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Goldman classification of urethral injuries

The Goldman classification of urethral injuries is a more widely accepted classification than one proposed by the American Association for the Surgery of Trauma (AAST). The Goldman classification is based on the anatomical location of the urethral injury and was initially proposed by Colapinto a...
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Gonadal artery

The gonadal arteries are the paired primary vascular supply to the ovaries in the female and the testes in the male. As the anatomy of the gonadal arteries differs substantially between the sexes, they are covered separately: ovarian arteries testicular arteries
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Gonadal vein

The gonadal veins are paired structures that drain the gonads in males and females. In males it is called the testicular vein and in females it is called the ovarian vein. The gonadal veins ascend with the gonadal arteries in the abdomen along the psoas muscle anterior to the ureters. Like the s...
Article

Gonadoblastoma

Gonadoblastomas are uncommon sex cord / stromal tumours. They are associated with disorders of sexual development (previously known as "intersex disorders"). Epidemiology The vast majority are found <30 years of age. Most are discovered in the perinatal period. May occur in phenotypic males or...
Article

Granulomatosis with polyangiitis

Granulomatosis with polyangiitis (GPA), previously known as Wegener granulomatosis, is a multisystem necrotising non-caseating granulomatous c-ANCA positive vasculitis affecting small to medium sized arteries, capillaries and veins, with a predilection for the respiratory system and kidneys 3. ...
Article

Granulomatosis with polyangiitis (renal manifestations)

The renal manifestations of granulomatosis with polyangiitis (GPA) (previously known as Wegener granulomatosis) are occult on imaging, especially when compared to the pulmonary changes. Approximately half of GPA patients have kidney disease at presentation. Granulomatosis with polyangiitis is a ...
Article

Granulomatous prostatitis

Granulomatous prostatitis is a nodular form of chronic prostatitis. It is usually diagnosed on biopsy. Pathology Causes idiopathic infection iatrogenic BCG post-radiotherapy systemic disease: sarcoidosis autoimmune Subtypes Several classification systems exist. A frequently used clas...
Article

Great vessel space

The great vessel space is the fourth retroperitoneal space along with the anterior and posterior pararenal spaces, and the perirenal space 1,2. Unlike other retroperitoneal spaces, it is not well-defined by fascial planes and thus disease processes affecting other retroperitoneal spaces can also...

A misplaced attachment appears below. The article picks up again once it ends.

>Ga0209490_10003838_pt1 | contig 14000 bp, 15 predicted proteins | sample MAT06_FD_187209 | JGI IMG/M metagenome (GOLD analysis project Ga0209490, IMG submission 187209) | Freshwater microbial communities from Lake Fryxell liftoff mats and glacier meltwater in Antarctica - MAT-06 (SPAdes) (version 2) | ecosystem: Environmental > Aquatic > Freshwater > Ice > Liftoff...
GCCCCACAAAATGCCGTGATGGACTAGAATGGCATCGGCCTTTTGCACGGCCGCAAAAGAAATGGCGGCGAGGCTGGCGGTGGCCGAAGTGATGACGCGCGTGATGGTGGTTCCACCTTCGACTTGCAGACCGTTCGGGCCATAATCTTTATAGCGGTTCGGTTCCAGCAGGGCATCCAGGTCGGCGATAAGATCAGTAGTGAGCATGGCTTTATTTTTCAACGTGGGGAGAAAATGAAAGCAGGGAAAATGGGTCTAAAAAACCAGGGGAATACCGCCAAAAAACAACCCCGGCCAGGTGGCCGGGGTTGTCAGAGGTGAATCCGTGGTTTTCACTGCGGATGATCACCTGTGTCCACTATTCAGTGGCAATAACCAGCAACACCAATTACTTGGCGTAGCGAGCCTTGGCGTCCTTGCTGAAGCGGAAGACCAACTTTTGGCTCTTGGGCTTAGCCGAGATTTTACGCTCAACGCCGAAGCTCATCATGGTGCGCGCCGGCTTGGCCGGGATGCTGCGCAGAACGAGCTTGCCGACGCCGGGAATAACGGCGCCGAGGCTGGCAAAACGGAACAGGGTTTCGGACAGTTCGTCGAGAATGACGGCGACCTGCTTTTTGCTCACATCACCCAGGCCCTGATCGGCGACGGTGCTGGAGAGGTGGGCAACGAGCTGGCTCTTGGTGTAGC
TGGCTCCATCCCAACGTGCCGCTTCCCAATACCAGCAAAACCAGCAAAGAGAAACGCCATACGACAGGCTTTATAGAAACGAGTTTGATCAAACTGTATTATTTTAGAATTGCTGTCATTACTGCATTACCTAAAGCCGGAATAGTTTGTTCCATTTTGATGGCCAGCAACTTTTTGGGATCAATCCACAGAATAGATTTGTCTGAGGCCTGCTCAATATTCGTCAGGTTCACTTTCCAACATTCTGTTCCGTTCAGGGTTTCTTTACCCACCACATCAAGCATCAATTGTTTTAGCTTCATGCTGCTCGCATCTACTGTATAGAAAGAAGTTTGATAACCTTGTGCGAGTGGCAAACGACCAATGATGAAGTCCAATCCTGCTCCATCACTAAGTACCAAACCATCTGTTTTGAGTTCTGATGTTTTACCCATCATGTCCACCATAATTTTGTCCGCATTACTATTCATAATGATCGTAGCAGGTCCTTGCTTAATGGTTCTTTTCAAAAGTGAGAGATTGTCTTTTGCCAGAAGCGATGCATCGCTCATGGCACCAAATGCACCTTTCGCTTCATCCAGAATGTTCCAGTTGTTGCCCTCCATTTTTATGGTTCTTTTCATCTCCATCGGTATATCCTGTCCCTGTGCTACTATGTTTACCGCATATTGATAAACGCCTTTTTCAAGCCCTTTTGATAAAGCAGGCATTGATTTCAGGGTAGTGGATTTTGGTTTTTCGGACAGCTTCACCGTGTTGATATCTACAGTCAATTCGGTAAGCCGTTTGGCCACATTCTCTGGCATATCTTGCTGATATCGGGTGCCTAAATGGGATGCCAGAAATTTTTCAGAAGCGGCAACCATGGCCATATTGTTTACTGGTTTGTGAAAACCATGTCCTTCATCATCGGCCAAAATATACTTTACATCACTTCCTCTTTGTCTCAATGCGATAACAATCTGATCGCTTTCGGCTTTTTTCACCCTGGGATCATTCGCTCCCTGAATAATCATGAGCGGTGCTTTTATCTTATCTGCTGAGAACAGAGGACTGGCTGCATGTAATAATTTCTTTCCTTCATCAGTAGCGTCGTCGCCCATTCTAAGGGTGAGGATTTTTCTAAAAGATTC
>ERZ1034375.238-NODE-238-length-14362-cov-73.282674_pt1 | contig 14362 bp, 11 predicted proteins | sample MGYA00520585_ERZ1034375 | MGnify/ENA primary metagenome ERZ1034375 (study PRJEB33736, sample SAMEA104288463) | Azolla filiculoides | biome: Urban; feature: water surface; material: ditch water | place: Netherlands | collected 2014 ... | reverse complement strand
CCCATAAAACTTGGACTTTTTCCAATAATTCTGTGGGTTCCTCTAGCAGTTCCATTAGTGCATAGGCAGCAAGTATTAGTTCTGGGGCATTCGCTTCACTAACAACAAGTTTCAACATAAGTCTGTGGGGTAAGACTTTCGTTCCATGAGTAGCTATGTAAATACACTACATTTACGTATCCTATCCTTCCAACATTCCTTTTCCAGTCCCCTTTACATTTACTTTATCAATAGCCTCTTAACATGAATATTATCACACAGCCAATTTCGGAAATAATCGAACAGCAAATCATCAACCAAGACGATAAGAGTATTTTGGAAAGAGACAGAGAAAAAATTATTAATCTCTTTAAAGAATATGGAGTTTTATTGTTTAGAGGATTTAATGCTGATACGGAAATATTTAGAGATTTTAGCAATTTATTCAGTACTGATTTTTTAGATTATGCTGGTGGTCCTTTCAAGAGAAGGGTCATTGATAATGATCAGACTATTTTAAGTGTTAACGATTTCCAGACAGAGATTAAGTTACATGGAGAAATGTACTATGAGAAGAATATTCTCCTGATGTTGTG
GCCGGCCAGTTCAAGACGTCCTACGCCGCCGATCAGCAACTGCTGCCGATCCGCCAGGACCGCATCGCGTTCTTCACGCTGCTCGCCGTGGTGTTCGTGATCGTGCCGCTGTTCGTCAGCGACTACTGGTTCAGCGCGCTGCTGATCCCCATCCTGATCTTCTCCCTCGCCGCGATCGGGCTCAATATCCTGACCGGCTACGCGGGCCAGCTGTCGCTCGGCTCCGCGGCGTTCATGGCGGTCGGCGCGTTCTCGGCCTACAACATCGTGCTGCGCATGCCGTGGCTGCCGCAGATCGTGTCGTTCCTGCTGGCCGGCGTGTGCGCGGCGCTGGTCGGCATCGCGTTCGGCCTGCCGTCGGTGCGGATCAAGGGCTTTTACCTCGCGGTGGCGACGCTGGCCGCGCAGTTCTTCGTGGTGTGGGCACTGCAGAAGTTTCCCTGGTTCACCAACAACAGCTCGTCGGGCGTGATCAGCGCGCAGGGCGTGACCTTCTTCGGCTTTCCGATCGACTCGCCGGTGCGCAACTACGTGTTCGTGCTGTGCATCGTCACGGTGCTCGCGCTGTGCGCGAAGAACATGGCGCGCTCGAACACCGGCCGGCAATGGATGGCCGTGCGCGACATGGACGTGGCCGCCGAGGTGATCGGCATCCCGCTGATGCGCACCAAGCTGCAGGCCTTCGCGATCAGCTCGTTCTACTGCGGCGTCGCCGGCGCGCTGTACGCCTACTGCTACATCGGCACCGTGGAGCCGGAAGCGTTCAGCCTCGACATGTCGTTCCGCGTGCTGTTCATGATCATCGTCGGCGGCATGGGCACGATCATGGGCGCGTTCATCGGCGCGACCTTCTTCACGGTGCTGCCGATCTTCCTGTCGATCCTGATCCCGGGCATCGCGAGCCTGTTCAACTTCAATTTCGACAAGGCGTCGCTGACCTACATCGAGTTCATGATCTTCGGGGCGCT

Article

Growing teratoma syndrome

Growing teratoma syndrome is a rare complication after treatment for metastatic (or in the case of intracranial disease, primary) non-seminomatous germ cell tumours (NSGCT). It was first described in the paediatric population with treated germ cell neoplasms, and represents enlarging masses at ...
Article

Haematospermia

Haematospermia (less commonly haemospermia) refers to the presence of blood in semen or ejaculatory fluid. It is a symptom that can cause great anxiety in patients despite usually being of benign aetiology. Pathology Aetiology urogenital infections including sexually transmitted disease comm...
Article

Haematuria (adult)

Haematuria occurs when blood enters the urinary collecting system and is excreted in the urine. There are many aetiologies for haematuria, and they range from benign and transient to gravely concerning. Haematuria can derive from the kidneys, ureters, bladder, prostate (in men), or urethra. Imag...
Article

Haematuria (paediatric)

Haematuria in a child is evaluated differently than in an adult in two main respects: there is a lower likelihood of a malignancy (renal or bladder) causing the haematuria preference is given to nonionizing radiation Pathology Haematuria can be considered in three main forms: "gross" haemat...
Article

Haemolytic uraemic syndrome

Haemolytic uraemic syndrome (HUS) is a multisystem thrombotic microangiopathic disease characterised by the triad of renal failure, haemolytic anaemia and thrombocytopenia. It is the most common cause of renal failure in infancy and childhood requiring dialysis.  There are two forms of this syn...
Article

Haemorrhage exclusion sign (prostate)